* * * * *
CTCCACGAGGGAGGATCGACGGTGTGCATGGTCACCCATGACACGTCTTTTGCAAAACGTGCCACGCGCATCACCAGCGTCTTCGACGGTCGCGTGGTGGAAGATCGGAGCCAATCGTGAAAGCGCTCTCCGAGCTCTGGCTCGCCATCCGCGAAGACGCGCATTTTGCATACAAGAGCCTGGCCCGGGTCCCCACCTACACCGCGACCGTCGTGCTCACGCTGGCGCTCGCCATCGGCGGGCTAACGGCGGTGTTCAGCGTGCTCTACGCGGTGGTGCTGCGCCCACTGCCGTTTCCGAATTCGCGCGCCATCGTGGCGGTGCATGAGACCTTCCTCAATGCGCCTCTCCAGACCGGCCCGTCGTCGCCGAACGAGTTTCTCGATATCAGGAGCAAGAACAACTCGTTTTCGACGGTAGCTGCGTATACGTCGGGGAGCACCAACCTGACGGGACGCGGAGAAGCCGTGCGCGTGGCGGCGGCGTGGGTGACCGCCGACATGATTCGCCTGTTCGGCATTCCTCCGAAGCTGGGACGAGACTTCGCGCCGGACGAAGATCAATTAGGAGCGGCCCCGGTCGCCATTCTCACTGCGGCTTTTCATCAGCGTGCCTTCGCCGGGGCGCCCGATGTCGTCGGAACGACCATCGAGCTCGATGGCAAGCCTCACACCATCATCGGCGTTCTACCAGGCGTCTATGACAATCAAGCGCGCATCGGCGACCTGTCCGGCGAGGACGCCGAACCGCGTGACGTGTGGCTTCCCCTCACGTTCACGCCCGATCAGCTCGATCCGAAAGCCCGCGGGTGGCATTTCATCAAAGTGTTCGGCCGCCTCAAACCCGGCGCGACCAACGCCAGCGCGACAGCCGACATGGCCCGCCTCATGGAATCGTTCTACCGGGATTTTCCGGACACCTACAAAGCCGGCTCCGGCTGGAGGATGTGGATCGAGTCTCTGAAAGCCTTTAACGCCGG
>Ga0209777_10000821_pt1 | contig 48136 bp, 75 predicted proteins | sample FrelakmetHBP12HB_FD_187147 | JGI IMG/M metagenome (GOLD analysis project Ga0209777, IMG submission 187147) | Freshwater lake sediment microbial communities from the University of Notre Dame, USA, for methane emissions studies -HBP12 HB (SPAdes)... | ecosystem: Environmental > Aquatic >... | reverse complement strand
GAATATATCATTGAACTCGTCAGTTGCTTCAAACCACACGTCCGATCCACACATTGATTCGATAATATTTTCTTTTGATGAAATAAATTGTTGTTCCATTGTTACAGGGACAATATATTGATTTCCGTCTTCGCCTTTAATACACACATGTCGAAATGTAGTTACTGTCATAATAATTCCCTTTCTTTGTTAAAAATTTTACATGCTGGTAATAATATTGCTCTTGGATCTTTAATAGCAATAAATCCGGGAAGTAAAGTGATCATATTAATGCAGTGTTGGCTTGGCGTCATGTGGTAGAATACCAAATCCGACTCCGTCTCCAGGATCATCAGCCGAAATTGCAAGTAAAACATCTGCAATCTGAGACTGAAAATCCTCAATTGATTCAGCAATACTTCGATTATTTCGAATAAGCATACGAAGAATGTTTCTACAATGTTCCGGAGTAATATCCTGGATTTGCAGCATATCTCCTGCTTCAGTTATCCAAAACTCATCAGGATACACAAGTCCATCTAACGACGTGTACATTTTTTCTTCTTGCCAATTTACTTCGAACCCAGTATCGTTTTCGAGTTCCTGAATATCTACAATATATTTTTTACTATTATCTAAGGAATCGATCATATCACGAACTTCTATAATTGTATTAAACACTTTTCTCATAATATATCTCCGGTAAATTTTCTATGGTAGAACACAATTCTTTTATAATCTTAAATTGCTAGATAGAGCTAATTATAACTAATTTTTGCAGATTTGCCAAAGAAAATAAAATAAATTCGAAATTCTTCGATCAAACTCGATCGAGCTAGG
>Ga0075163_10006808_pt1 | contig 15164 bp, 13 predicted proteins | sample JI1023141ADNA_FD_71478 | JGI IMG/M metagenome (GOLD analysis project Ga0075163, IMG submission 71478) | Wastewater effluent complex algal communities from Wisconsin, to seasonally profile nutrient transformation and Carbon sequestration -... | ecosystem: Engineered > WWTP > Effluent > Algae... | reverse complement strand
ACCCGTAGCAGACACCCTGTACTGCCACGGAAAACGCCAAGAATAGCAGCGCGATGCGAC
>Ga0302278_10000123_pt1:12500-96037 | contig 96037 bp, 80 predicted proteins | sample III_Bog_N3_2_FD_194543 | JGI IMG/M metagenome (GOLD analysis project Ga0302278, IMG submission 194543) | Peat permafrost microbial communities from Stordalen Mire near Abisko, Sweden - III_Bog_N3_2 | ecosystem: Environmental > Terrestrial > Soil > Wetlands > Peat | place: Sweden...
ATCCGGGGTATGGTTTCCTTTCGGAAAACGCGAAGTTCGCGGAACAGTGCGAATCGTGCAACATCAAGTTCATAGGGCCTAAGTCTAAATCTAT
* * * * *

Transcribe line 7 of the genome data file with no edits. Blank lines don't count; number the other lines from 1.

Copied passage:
ATCCGGGGTATGGTTTCCTTTCGGAAAACGCGAAGTTCGCGGAACAGTGCGAATCGTGCAACATCAAGTTCATAGGGCCTAAGTCTAAATCTAT